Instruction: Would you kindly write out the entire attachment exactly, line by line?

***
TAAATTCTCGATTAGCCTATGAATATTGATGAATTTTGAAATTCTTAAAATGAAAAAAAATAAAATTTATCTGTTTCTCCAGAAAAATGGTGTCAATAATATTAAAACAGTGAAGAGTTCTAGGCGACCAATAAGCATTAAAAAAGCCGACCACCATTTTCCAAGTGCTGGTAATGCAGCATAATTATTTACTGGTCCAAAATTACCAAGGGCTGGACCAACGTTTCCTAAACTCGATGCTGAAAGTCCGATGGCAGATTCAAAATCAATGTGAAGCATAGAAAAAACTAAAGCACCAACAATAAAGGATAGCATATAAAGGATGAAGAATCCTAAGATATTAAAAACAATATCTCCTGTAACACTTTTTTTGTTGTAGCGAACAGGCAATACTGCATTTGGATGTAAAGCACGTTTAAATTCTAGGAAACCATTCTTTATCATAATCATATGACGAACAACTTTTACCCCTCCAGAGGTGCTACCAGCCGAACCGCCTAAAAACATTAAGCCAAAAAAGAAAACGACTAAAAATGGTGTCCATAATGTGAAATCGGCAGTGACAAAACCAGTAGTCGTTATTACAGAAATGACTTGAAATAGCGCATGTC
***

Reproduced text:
TAAATTCTCGATTAGCCTATGAATATTGATGAATTTTGAAATTCTTAAAATGAAAAAAAATAAAATTTATCTGTTTCTCCAGAAAAATGGTGTCAATAATATTAAAACAGTGAAGAGTTCTAGGCGACCAATAAGCATTAAAAAAGCCGACCACCATTTTCCAAGTGCTGGTAATGCAGCATAATTATTTACTGGTCCAAAATTACCAAGGGCTGGACCAACGTTTCCTAAACTCGATGCTGAAAGTCCGATGGCAGATTCAAAATCAATGTGAAGCATAGAAAAAACTAAAGCACCAACAATAAAGGATAGCATATAAAGGATGAAGAATCCTAAGATATTAAAAACAATATCTCCTGTAACACTTTTTTTGTTGTAGCGAACAGGCAATACTGCATTTGGATGTAAAGCACGTTTAAATTCTAGGAAACCATTCTTTATCATAATCATATGACGAACAACTTTTACCCCTCCAGAGGTGCTACCAGCCGAACCGCCTAAAAACATTAAGCCAAAAAAGAAAACGACTAAAAATGGTGTCCATAATGTGAAATCGGCAGTGACAAAACCAGTAGTCGTTATTACAGAAATGACTTGAAATAGCGCATGTC